Catch Them Being Good: A Technique for Handling Disruptive Behavior

This behavior management technique includes ways to focus on the good behavior a child displays.
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Updated on: January 17, 2002
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Steps of the Catch Them Being Good Technique

  1. Identify instances of disruptive behaviors.

  2. Identify instances of nondisruptive and appropriate classroom behaviors.

  3. Implement the beeper system (explained below) at the start of each class period. When the beeper sounds, praise a number of students (including the children who are the focus of your concern) if they are not engaged in disruptive behavior.

  4. When a child is disruptive, ignore the disruptive behavior (unless the nature of the behavior cannot be ignored).

  5. At the same time you are ignoring a child's disruptive behavior, direct your attention to others who are being appropriate and praise children who are adjacent to the target child for their appropriate behavior.

  6. If a child is engaged in severely disruptive behavior, remove him or her to a time-out area for a short period of time. The first step in implementing this technique is to identify the types of behavior that are disruptive. These are the behaviors you will ignore. Also, at this time, identify those disruptive behaviors that cannot be ignored (e.g., aggression, loud and violent tantrums, etc.). Try to keep this list short. Concurrently, identify those nondisruptive behaviors that you will attend to and praise when they occur. Identify the individual child or children who will be the focus of this technique.

You may need some help to deliver praise for appropriate behavior in a systematic manner. An auditory cue or signal to look around every so often and deliver praise and attention for nondisruptive behavior will allow you to incorporate this technique more readily into your instructional plans. The beeper system involves the presentation of audible beeps at random intervals within a class period. Each beep cues you to scan the class and praise appropriate classroom behavior.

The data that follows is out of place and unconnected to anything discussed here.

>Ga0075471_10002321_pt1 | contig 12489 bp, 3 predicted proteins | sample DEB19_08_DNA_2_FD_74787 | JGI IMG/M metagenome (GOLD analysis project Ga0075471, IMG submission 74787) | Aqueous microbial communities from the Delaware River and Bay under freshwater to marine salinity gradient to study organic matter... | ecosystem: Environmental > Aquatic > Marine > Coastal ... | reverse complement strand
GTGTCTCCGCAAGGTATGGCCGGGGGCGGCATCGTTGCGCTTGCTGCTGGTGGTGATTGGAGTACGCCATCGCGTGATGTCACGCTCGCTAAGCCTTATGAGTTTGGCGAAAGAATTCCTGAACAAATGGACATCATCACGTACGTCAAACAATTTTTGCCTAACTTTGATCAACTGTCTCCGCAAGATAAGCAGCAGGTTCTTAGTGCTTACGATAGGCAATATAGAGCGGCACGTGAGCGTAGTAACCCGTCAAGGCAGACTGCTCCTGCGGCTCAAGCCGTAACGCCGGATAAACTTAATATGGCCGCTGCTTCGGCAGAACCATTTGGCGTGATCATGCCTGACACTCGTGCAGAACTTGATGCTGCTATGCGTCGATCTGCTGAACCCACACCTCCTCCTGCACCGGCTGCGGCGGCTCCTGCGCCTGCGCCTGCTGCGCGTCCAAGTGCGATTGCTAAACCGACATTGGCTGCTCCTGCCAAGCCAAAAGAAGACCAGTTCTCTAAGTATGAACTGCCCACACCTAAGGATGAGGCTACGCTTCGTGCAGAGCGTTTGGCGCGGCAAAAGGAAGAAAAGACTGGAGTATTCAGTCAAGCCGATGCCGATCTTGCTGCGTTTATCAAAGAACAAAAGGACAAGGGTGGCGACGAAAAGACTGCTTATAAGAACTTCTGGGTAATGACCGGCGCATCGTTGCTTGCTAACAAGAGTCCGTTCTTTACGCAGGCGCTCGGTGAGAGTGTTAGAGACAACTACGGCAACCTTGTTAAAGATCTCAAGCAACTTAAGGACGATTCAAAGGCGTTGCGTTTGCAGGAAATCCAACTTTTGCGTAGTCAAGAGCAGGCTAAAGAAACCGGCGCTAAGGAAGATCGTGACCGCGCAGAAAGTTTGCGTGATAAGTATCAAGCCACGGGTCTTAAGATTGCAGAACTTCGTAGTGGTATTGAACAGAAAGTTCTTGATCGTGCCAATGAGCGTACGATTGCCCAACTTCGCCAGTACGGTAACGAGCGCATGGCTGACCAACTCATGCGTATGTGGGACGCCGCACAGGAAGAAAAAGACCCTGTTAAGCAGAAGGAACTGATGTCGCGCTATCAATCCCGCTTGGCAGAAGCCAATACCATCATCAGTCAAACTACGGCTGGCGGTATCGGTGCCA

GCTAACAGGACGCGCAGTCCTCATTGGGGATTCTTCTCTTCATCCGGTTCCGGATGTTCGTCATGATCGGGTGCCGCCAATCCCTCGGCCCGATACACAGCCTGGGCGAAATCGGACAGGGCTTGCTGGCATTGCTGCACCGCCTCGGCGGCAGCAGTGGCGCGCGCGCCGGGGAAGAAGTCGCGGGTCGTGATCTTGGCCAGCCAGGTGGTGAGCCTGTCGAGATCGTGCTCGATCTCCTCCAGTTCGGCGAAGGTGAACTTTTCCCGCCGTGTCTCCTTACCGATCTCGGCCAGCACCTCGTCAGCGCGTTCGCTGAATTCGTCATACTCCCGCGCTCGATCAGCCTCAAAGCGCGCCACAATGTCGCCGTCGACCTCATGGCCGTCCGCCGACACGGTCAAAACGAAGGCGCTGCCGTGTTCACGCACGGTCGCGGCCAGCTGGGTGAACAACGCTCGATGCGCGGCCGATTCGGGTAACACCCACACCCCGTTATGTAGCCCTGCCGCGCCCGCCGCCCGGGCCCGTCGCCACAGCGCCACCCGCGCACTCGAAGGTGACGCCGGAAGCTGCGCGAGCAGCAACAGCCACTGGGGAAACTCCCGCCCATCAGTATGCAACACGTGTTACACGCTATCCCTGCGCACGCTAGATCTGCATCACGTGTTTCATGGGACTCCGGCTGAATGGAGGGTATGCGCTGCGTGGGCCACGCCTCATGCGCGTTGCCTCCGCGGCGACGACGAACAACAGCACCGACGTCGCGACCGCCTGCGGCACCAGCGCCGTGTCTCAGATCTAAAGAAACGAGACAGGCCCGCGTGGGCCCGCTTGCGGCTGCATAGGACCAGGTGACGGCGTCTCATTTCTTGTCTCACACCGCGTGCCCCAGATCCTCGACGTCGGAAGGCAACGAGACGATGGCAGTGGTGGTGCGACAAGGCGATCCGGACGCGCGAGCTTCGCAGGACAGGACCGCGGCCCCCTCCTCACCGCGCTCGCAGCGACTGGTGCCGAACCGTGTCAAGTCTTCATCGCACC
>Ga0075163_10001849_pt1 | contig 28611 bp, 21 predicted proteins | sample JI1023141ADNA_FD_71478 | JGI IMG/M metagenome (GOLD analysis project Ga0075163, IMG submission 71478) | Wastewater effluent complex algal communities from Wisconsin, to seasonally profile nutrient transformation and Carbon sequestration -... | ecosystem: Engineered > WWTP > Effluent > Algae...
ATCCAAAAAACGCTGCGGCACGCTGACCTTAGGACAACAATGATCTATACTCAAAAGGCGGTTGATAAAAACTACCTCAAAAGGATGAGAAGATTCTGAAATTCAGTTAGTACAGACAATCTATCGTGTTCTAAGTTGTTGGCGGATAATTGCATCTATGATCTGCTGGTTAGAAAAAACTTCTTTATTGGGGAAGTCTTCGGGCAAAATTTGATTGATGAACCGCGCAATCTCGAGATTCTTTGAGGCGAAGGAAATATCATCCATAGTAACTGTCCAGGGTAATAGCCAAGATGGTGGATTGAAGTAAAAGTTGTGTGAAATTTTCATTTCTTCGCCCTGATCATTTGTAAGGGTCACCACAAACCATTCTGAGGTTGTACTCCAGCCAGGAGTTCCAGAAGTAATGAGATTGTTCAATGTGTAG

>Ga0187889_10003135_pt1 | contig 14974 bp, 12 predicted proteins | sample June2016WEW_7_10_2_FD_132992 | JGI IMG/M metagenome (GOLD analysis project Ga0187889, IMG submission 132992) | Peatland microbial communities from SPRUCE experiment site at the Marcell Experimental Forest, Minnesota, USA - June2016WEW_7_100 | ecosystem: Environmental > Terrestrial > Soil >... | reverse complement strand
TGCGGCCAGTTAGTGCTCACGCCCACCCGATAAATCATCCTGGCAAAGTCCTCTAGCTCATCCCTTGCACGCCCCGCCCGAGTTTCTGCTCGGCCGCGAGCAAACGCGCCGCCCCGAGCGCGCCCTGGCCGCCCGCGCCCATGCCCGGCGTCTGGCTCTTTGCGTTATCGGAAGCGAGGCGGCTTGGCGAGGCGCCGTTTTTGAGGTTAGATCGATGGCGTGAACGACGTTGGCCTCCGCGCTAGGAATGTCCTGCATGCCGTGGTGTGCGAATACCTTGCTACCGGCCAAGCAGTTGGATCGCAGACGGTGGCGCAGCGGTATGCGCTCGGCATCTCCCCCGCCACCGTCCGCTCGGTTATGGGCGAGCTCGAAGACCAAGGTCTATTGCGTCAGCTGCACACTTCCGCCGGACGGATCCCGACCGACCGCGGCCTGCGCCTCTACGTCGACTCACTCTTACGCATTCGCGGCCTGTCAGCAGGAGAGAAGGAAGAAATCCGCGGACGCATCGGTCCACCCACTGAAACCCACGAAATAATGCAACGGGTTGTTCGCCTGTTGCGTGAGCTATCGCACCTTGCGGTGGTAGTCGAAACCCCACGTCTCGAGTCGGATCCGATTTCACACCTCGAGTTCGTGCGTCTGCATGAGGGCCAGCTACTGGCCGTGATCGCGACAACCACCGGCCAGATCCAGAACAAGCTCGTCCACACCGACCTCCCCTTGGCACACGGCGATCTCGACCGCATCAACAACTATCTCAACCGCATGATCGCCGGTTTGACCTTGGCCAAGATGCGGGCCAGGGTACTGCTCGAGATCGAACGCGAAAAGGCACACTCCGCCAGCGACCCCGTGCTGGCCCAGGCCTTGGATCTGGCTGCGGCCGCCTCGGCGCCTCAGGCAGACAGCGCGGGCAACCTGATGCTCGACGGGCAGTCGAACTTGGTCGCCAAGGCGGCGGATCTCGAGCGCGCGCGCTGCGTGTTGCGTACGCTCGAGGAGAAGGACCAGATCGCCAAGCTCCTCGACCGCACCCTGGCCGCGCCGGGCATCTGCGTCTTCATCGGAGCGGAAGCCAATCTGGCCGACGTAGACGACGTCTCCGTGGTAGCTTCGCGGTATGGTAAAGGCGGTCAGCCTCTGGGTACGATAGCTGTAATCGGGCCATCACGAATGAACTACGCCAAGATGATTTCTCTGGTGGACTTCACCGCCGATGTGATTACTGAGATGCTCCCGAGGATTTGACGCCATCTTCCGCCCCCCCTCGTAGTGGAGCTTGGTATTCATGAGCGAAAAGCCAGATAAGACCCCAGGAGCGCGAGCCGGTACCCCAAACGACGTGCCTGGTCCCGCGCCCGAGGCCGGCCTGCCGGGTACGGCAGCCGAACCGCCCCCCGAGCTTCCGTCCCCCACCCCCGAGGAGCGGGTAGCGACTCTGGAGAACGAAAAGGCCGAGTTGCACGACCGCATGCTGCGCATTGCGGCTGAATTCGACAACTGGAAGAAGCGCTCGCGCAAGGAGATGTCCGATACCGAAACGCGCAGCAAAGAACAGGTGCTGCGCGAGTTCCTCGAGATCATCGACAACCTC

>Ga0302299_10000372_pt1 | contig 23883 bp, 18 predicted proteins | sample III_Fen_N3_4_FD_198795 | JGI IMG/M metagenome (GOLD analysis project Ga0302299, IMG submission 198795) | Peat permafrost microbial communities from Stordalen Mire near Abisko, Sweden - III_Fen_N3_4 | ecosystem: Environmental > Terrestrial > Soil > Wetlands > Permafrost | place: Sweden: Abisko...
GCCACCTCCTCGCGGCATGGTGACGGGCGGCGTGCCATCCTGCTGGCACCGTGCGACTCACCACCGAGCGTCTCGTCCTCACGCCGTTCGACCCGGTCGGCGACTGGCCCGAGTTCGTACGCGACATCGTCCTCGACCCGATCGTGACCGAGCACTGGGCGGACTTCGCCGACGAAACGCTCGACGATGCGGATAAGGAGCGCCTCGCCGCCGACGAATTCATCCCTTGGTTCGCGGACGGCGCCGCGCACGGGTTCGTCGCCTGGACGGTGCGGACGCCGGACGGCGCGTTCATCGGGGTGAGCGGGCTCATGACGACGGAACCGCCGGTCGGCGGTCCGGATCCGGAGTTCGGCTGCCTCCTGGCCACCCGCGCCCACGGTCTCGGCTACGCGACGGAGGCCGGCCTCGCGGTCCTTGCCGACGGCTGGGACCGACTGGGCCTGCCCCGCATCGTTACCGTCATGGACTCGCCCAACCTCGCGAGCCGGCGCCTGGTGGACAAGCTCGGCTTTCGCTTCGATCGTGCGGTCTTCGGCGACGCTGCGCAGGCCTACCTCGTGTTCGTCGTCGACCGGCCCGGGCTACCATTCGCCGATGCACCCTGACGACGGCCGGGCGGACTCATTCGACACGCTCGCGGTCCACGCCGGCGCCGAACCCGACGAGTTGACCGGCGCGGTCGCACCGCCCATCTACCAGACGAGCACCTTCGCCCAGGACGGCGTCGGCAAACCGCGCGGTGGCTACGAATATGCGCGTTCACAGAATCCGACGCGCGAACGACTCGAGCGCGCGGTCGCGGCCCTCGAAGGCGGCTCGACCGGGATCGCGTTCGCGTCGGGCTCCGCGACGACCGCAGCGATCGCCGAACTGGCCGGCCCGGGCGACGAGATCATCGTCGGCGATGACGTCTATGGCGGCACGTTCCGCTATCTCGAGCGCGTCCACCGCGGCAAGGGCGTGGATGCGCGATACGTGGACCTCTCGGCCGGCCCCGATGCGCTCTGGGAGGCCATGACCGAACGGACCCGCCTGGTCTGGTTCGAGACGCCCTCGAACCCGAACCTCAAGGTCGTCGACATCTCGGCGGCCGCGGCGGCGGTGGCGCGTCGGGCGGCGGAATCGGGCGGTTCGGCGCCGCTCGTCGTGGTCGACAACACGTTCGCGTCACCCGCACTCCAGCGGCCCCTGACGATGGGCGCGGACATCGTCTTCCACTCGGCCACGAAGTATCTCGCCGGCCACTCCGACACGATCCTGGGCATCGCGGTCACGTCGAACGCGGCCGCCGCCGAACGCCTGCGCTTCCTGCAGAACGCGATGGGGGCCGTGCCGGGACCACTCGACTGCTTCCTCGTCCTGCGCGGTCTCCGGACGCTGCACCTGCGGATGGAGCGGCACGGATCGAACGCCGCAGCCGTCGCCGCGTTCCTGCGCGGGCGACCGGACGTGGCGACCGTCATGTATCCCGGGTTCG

This technique provides a certain number of opportunities for children in the class to earn praise. The beeper system works best when a tape recorder is used to present beeps at random intervals for designated periods of time (e.g., 15 minutes, 20 minutes, 30 minutes, 45 minutes, etc.). The tape is an efficient way of cueing you, for you do not have to rely on memory alone to cue praise. The beeper system must be audible so it can be heard anywhere in the room from your desk, with or without earplugs.

When the beep sounds, you scan the class and praise the children of concern if they are not engaged in disruptive behavior at that time. You can praise other children for nondisruptive classroom behavior at the same time. You may also want to implement a point system whereby points are given to students who are not engaged in disruptive behavior. They can trade these points in later for free time.

When an individual child is being disruptive, withhold your attention from that child. Instead, praise the appropriate behavior of children who are adjacent to the child. For example, "I like the way Johnny and Susan are doing their work. Ashley, you are sitting so nicely." Notice that your attention is diverted to behavior that is appropriate and not to the specific incident of disruptive behavior. However, if the child is severely disruptive, remove him or her to a time out away from the general area for a short period of time so that the disruption does not continue to disturb other students.

One comment that sometimes comes up needs to be addressed. The suggestion to some teachers to "catch them being good" is often met with "I don't have the time. I have too many children to make this workable. I don't have time to praise children in my class on a frequent basis. If I do this, I won't have enough time to devote to my instructional duties." There are several ways to respond to this objection.

First, it is true that using the strategy of praising children when they are not disruptive may initially take a lot of time from the teacher and he or she may feel overwhelmed. Consistently praising appropriate behavior is a new skill for some teachers, and it may feel as though it takes an inordinate amount of time away from other activities. However, the more you practice praising children frequently, the more natural it will feel, and it will become an inherent part of your teaching repertoire.

Second, after this initial "learning period" there may actually be no more time invested in dealing with disruptive situations than was invested previously. Very often, using this positive strategy merely requires a shift in teacher attention: There will be drastically decreased amounts of attention paid to disruptive behavior balanced by increased amounts of attention paid to nondisruptive behavior. Also, as a child's behavior improves, the need for praise becomes less frequent, thus allowing more time for other teaching duties.

Finally, praise for appropriate behavior makes school more fun for the children and motivates them to learn. Consider using healthy doses of praise as a good investment in a child's future in school.

Teachers must realize that disruptive behaviors do not go away by magic. There is an appropriate saying you can use with teachers who do not want to entertain any new techniques to overcome disruptive behavior: "If you keep doing what you're doing, you'll keep getting what you're getting!"

Additional Suggestions and Considerations

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